Africa - Alliance Bioversity International - CIAT

Ensuring sustainable growth through better agriculture systems in Africa

Nairobi, Kenya, hosts the Alliance’s regional hub for Africa.

Agriculture will continue to be the engine of economic growth in Africa for decades to come. But reaching the continent’s potential requires innovative science to ensure agriculture systems are competitive, efficient, and sustainable.

With a presence spanning the majority of states in the Sub-saharan area, the Alliance team in Africa is unlocking impact-driven, science-based solutions to support the rapid transformation of the Region through agriculture.

Through our work on the ground, and in close collaboration with other CGIAR centers, we are addressing agricultural biodiversity and development, in close collaboration with the private sector, NGOs, governments, development partners, and farmers. 
Further, by making research processes more inclusive, we are also supporting more informed investments in agriculture systems, prioritizing limited resources towards a healthier, wealthier continent where healthy, affordable food is accessible for everyone

Our work to improve agriculture systems in Africa

East Africa

Ethiopia, Kenya, Uganda, Tanzania, Rwanda

We work on food security and seed systems, including on biofortification and crop enhancement with a focus on key crops such as banana, cassava, maize – also through private sector fundraising and commercialization. Other priorities and programs span climate action and adaptation, conservation, diet quality and nutrition, climate risk profiling, and adaptation. 


West Africa

Senegal, Mali, Ghana, Benin, Côte d’Ivoire, Liberia, Nigeria, Burkina-Faso, Niger 

We are leading numerous initiatives towards food security, better nutrition, and more sustainable livelihoods. We are also focusing on digital, by improving information systems, and on entrepreneurship, with a youth and gender angle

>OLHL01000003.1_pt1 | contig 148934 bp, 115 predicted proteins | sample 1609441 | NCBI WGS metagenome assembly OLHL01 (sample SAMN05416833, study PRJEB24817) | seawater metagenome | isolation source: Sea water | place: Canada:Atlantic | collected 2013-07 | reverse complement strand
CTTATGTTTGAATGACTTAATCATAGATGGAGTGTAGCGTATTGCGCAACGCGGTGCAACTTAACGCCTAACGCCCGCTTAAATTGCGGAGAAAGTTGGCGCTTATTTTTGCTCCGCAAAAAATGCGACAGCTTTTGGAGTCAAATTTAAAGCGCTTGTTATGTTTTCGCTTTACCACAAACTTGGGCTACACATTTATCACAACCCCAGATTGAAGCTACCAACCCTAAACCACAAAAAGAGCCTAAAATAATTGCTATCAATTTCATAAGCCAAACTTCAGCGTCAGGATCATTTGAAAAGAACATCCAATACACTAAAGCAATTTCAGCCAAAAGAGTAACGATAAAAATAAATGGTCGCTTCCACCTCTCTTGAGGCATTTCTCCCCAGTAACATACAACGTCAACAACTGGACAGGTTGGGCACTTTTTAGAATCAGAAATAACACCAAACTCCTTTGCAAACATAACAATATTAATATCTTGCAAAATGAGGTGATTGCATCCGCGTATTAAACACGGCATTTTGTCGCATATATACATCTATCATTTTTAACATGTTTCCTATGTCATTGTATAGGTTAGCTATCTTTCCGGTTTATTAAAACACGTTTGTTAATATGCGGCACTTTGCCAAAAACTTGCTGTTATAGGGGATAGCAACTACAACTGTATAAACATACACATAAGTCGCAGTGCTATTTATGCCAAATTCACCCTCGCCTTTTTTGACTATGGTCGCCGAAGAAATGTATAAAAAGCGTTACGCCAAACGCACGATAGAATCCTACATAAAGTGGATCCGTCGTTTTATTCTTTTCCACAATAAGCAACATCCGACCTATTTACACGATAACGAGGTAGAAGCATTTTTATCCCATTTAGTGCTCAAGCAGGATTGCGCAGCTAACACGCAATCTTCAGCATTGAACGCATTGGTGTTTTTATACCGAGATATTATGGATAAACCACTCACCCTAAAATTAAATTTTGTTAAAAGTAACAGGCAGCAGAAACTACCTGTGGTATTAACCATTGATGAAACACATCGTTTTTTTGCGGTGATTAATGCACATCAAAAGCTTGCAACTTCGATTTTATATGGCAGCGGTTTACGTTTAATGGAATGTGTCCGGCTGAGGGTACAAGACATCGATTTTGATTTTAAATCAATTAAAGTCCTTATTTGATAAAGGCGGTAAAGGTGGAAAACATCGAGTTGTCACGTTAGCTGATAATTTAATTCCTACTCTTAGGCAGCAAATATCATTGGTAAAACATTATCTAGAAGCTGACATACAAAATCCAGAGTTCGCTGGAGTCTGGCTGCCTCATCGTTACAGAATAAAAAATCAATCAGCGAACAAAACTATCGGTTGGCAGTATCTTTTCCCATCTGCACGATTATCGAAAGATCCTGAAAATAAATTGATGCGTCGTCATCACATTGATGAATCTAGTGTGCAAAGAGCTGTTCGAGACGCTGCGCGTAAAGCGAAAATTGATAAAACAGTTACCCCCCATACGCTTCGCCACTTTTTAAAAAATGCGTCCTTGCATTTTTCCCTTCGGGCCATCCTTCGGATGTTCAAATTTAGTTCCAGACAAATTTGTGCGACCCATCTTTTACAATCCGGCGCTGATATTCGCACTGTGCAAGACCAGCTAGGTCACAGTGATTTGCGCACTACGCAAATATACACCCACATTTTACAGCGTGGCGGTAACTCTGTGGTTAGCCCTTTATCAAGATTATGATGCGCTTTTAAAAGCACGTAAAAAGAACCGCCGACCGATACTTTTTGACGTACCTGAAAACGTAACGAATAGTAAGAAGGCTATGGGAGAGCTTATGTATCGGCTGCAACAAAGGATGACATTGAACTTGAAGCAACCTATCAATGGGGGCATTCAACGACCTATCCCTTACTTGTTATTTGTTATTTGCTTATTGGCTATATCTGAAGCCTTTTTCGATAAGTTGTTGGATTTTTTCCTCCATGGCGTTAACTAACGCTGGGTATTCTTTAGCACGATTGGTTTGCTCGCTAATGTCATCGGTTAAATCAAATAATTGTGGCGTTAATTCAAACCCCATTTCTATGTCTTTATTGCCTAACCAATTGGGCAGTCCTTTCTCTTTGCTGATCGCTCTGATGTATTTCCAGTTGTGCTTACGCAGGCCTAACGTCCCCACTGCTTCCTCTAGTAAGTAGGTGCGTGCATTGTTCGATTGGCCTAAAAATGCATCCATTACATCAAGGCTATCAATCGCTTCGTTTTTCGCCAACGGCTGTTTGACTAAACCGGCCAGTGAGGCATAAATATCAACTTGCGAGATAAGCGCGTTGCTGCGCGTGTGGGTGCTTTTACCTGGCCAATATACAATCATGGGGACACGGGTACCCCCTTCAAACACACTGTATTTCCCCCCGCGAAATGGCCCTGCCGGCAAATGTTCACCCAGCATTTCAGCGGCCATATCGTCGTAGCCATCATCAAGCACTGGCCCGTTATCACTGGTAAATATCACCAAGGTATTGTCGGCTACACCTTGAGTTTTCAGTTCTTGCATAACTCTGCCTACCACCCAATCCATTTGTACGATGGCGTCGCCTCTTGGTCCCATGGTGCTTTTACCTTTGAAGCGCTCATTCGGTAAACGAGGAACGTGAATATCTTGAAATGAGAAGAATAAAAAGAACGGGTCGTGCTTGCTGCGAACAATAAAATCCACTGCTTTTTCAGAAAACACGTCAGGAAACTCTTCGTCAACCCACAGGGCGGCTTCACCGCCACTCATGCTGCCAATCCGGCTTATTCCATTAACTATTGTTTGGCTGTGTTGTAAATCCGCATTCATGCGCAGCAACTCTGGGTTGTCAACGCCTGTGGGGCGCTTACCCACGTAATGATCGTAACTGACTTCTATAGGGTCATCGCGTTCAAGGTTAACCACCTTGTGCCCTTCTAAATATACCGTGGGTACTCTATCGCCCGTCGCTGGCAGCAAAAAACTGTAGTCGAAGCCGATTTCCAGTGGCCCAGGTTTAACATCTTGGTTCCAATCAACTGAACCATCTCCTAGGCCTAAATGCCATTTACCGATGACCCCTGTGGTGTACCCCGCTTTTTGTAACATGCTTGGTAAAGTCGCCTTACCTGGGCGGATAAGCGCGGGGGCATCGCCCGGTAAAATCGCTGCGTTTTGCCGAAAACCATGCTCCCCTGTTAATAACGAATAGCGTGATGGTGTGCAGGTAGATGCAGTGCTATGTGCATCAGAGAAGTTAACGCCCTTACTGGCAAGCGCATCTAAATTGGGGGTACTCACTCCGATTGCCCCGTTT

Southern Africa

Malawi, Zambia, South Africa, Mozambique, Zimbabwe

Through a strong network of partnerships and tight collaboration with governments, we are working on policy, advocacy, and resilience to improve digital services and inclusion. We are delivering on the ambition of climate-smart agriculture through sound climate risk profiling and adaptation.


Central Africa and Great Lakes

Burundi, Cameroon, DRC, Angola, São Tomé and Príncipe

Working on key priorities such as food security, improved seed systems, climate, conservation, and the digitization of services and information, we are strengthening public-private partnerships towards sustainable market development. Through collaboration with relief organizations and INGOs, we are also improving nutrition and household livelihoods. 

Flagship initiatives in Africa



Our Transforming Food Systems Under a Changing Climate initiative ensures access to climate services that can de-risk agricultural livelihoods and value chains. Supported by the US and UK governments, this project increases climate change resilience in agriculture and empowers local farmers by supporting their pivot towards climate-smart agriculture.




With funds from Canada, MEDA, and the Alliance, the Adaptation and Valorization of Entrepreneurship in Irrigated Agriculture (AVENIR) project focuses on agricultural households in the Sedhiou and Tambacounda regions of Senegal. Core priorities include increasing profitability of agribusinesses; fostering multi-stakeholder platforms for innovative dialogue; and improving access to climate-adapted technologies. This project will directly benefit 10,000 women and youth from agricultural households (70% female), with indirect benefits set to reach 35,000 people.




In collaboration with the Excellence in Agronomy 2030 Initiative (EiA) and WorldCover (a private crop insurance firm), we launched a scientific investigation to characterize, boost and scale promising agronomic options. Through bundled services that incorporate index-based crop insurance, agro-advisories, and input credit, the Alliance and partners are piloting solutions to reduce the production risk of maize by 60% and increase crop yields by 30%. When scaled further, this will significantly improve smallholder food and income security in the vulnerable region of Northern Ghana.